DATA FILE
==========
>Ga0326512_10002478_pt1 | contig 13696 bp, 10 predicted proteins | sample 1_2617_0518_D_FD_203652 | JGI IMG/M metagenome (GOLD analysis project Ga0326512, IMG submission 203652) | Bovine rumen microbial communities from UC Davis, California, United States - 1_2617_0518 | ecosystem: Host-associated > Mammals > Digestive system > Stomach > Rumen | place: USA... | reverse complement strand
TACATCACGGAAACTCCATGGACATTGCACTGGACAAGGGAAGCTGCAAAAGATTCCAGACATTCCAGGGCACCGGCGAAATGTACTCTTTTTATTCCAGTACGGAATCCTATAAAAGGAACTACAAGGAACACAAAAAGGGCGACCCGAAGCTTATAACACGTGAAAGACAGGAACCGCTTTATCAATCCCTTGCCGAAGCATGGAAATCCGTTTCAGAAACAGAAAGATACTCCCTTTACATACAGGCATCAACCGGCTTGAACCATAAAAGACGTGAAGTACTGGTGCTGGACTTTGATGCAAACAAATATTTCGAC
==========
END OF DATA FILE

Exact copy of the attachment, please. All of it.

>Ga0326512_10002478_pt1 | contig 13696 bp, 10 predicted proteins | sample 1_2617_0518_D_FD_203652 | JGI IMG/M metagenome (GOLD analysis project Ga0326512, IMG submission 203652) | Bovine rumen microbial communities from UC Davis, California, United States - 1_2617_0518 | ecosystem: Host-associated > Mammals > Digestive system > Stomach > Rumen | place: USA... | reverse complement strand
TACATCACGGAAACTCCATGGACATTGCACTGGACAAGGGAAGCTGCAAAAGATTCCAGACATTCCAGGGCACCGGCGAAATGTACTCTTTTTATTCCAGTACGGAATCCTATAAAAGGAACTACAAGGAACACAAAAAGGGCGACCCGAAGCTTATAACACGTGAAAGACAGGAACCGCTTTATCAATCCCTTGCCGAAGCATGGAAATCCGTTTCAGAAACAGAAAGATACTCCCTTTACATACAGGCATCAACCGGCTTGAACCATAAAAGACGTGAAGTACTGGTGCTGGACTTTGATGCAAACAAATATTTCGAC